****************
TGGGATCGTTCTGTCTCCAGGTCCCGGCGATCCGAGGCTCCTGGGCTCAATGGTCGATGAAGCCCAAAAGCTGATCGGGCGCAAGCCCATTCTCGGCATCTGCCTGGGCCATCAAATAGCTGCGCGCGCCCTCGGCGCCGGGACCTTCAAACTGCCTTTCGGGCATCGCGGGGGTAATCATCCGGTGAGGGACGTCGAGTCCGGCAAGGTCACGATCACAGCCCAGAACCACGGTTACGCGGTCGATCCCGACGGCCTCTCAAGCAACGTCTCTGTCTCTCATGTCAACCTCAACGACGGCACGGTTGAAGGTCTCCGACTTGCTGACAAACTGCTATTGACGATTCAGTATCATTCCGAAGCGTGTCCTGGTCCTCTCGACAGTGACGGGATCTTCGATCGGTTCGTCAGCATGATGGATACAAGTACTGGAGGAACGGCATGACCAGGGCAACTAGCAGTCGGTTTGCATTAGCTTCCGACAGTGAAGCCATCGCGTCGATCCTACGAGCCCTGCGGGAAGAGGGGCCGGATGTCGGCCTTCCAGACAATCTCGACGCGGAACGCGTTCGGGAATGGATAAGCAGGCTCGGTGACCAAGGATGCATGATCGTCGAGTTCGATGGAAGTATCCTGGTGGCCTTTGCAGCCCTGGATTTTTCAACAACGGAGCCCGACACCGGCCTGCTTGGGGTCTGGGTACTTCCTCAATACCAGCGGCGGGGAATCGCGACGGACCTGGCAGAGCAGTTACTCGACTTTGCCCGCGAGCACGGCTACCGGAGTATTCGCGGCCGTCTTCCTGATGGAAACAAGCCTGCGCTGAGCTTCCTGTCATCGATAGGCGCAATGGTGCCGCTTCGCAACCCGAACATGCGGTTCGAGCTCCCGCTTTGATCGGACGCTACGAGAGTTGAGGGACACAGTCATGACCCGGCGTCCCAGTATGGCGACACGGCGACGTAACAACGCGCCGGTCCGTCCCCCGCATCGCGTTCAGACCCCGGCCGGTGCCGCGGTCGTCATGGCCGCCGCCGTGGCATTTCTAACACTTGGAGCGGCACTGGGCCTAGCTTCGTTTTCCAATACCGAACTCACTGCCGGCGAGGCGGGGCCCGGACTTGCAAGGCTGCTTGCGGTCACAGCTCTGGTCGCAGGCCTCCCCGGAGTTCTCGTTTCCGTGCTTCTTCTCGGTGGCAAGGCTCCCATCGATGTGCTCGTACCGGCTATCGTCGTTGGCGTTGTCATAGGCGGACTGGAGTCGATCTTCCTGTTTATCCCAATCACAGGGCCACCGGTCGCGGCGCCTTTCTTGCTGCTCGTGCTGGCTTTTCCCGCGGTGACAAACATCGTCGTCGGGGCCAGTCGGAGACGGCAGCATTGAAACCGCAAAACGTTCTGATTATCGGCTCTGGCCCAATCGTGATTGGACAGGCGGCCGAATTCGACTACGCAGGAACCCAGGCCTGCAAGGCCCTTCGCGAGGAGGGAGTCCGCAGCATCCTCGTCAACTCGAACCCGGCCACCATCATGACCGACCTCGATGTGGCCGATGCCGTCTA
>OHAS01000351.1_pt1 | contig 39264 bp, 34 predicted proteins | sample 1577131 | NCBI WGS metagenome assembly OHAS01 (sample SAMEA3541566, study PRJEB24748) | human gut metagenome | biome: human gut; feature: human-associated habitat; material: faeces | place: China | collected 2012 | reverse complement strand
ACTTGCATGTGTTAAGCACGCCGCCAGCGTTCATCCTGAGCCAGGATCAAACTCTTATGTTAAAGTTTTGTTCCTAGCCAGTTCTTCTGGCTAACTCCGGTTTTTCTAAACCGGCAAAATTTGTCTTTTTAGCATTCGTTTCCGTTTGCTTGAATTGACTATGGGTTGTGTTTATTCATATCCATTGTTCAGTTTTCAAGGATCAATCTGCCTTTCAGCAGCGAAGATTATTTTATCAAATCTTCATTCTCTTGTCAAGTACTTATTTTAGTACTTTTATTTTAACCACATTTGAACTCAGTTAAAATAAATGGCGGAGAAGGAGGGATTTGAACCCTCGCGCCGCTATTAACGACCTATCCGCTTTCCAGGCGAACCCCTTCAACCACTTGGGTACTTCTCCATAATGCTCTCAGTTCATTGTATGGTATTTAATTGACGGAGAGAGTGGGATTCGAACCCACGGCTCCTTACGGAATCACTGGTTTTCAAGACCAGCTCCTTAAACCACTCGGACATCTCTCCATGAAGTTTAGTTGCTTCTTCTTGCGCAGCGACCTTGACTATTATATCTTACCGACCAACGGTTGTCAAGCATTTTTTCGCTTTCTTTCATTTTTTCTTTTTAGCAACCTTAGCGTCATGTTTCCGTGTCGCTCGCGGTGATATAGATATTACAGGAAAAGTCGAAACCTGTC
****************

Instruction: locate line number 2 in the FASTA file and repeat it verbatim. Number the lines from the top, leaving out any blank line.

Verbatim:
>OHAS01000351.1_pt1 | contig 39264 bp, 34 predicted proteins | sample 1577131 | NCBI WGS metagenome assembly OHAS01 (sample SAMEA3541566, study PRJEB24748) | human gut metagenome | biome: human gut; feature: human-associated habitat; material: faeces | place: China | collected 2012 | reverse complement strand